This scanning step is crucial for building the volume and for the subsequent implementation of the structure (photo 16). At this point, all the collected data was transferred to Dental Cad.

We then created the property using simple 3D modeling tools and importing volumes developed by DSS (the third step of the digital dentistry workflow).

Using 3D data from the face and mouth, we were able to study occlusion, as well as the relationship between teeth and lips. This made it possible to combine 3D visualization of the face with 3D visualization of the oral cavity thanks to an additional scan made from an external (extra-oral) reference point (photos 17-22).

The high quality mesh created with Dental Cad allows you to make 3D printing of the structure from PMMA to test it on the patient. In accordance with the procedure, all the settings necessary for the implementation of the final prosthesis were performed in a very short period by screwing the prototype directly into the patient’s mouth (photo 23).

The use of these technologies provides numerous advantages, in particular, the reproducibility of the developed forms and prototypes. The resulting prototype can be considered final, which greatly simplifies the procedure for creating a restoration; project Files will be stored digitally and in addition, the patient receives a preliminary view of the visualization using the prototype (photo 24). The prototype is also very important for the dentist’s work to control the relationship between teeth and lips (in terms of aesthetics, phonetics, and soft tissue support).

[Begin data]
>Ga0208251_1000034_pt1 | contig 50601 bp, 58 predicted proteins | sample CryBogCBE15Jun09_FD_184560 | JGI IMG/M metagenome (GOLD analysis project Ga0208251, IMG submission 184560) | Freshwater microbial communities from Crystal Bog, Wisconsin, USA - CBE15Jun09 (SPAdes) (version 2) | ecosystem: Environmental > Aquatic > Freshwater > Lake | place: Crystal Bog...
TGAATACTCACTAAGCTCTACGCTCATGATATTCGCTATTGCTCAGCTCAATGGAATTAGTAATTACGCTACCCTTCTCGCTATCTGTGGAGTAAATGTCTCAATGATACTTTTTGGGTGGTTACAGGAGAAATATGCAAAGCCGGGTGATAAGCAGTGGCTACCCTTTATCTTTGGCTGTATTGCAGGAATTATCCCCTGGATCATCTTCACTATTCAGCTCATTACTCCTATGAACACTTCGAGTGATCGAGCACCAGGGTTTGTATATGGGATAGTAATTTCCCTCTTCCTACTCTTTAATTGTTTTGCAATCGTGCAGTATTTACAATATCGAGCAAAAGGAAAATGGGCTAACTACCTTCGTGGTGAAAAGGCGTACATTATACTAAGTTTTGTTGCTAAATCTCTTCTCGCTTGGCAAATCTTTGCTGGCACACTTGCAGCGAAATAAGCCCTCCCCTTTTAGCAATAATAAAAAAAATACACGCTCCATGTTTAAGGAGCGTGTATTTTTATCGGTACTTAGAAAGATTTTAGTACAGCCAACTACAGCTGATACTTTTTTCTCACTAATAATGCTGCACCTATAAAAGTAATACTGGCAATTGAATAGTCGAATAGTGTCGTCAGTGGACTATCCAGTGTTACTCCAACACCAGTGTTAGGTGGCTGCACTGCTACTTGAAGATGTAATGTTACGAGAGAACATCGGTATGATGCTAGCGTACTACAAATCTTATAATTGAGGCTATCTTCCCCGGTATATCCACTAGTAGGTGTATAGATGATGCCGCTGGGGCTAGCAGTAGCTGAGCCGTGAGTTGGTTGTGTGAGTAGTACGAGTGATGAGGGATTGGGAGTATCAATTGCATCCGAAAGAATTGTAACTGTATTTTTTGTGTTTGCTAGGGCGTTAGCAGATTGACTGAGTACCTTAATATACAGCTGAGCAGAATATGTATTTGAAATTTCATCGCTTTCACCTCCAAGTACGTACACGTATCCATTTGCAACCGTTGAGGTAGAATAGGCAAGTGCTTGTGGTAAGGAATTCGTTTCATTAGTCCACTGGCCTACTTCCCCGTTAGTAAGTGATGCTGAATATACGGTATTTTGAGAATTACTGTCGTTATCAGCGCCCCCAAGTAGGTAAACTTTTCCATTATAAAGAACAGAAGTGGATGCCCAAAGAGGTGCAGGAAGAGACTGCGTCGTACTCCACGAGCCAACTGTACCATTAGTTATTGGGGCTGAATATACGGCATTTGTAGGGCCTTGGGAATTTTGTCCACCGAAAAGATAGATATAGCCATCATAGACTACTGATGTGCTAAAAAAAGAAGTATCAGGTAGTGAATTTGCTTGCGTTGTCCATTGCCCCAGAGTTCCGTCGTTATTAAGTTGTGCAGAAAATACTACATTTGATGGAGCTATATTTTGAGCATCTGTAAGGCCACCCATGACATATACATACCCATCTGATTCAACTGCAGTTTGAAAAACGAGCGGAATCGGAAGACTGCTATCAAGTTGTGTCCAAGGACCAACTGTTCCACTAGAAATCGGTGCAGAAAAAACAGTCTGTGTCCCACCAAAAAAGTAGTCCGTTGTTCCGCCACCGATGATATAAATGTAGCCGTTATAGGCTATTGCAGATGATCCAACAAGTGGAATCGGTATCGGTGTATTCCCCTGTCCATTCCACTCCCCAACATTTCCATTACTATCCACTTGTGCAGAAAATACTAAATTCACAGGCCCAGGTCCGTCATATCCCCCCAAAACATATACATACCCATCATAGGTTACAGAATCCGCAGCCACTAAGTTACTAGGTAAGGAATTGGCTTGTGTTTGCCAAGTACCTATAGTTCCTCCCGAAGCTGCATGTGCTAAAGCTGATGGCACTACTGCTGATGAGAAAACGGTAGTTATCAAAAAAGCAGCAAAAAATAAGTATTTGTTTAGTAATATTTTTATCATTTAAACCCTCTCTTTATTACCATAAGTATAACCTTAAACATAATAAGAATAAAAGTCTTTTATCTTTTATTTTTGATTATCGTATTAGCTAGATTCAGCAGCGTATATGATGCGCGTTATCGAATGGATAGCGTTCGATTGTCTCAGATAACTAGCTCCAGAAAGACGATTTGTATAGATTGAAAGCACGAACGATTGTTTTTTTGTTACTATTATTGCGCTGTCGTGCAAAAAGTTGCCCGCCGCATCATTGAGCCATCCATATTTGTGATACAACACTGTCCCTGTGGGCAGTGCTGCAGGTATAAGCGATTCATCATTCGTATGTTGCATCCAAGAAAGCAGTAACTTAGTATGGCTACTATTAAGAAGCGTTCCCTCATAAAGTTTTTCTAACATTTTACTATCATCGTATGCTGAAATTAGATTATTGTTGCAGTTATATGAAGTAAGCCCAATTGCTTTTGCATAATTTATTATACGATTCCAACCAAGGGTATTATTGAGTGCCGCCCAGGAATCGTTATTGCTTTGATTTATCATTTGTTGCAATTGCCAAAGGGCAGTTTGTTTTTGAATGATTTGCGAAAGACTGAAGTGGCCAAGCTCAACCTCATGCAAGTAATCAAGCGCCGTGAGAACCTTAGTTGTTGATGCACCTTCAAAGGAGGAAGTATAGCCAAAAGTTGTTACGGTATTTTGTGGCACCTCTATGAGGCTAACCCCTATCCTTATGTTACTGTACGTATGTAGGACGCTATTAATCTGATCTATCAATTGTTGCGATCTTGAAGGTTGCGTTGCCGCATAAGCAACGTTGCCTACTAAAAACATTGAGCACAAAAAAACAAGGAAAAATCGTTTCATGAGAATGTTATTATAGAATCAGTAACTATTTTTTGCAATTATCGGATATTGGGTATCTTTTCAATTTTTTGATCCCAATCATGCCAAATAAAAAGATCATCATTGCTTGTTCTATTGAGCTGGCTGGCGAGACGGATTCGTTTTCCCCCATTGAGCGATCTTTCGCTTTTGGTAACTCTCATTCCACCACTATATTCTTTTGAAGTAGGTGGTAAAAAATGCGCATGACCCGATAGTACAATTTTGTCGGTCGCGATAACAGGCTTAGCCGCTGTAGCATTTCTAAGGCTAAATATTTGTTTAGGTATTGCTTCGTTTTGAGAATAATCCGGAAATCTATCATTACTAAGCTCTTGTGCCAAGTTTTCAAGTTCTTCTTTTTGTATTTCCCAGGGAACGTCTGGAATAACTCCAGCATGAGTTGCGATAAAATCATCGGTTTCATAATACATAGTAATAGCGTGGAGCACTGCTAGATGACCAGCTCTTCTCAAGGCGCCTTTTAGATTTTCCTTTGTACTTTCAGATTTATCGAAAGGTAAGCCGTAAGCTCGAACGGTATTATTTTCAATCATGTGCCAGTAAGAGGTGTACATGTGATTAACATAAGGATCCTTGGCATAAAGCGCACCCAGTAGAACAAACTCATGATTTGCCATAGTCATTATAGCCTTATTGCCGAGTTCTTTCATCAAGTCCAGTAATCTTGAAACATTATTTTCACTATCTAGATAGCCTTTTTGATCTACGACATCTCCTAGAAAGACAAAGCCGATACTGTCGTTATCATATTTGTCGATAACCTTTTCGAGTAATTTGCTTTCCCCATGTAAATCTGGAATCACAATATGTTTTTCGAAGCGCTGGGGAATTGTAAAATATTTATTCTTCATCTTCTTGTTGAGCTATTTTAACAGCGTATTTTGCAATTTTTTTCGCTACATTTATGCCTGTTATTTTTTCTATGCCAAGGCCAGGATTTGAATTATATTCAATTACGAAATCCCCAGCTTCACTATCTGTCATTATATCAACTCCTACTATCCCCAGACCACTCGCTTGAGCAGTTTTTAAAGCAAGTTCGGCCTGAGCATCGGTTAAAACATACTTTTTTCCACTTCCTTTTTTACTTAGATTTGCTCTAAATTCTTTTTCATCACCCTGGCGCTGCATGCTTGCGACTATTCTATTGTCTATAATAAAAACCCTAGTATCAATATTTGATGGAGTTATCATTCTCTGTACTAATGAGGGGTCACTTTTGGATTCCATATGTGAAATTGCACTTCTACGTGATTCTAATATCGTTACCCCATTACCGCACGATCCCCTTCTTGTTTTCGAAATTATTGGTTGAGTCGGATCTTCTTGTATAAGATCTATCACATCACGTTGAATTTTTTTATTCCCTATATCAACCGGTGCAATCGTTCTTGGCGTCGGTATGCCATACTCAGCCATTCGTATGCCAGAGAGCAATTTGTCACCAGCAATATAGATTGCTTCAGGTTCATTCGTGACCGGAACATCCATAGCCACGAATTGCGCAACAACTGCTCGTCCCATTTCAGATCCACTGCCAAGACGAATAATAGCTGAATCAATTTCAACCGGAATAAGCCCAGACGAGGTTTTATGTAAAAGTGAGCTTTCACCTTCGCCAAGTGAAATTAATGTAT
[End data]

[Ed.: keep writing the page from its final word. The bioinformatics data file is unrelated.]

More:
After this step, a structure was developed to support the acrylic prototype of the teeth and also built in DentalCad (photo 25A-b).

Our goal was to create a titanium structure by reducing the prototype on which the teeth were to be placed as planned in DSS. We created and submitted CAM files for order processing using the software built into DentalCad. After the milling cycle (the fourth stage of the digital dental workflow), the product was carefully adapted to the model in order to complete the work. In particular, the titanium structure was prepared and the acrylic teeth were arranged using a verticulator (photo 26).

With the help of new digital technologies, the dental technician gets the opportunity to develop their skills and implement a creative approach, focusing on aesthetics and functionality. As you can see, the final result was obtained in full accordance with the program established with the patient during the first stage of working with digital dentistry (photos 27 and 28).

The Protocol covers all stages of the project, from the selection of materials for production to the final promotion of the work of the dentist and dental technician and the presentation of several new benefits for the patient.

The article clearly demonstrates how the advantages provided by digital technologies are increasingly used in everyday work in dental practices and laboratories. In particular, it shows how the use of a 3D scanner and specialized software becomes part of the workflow in dentistry. This makes it easy to see the aesthetic and functional preliminary final result and makes it easier to work in a CAD / CAM system.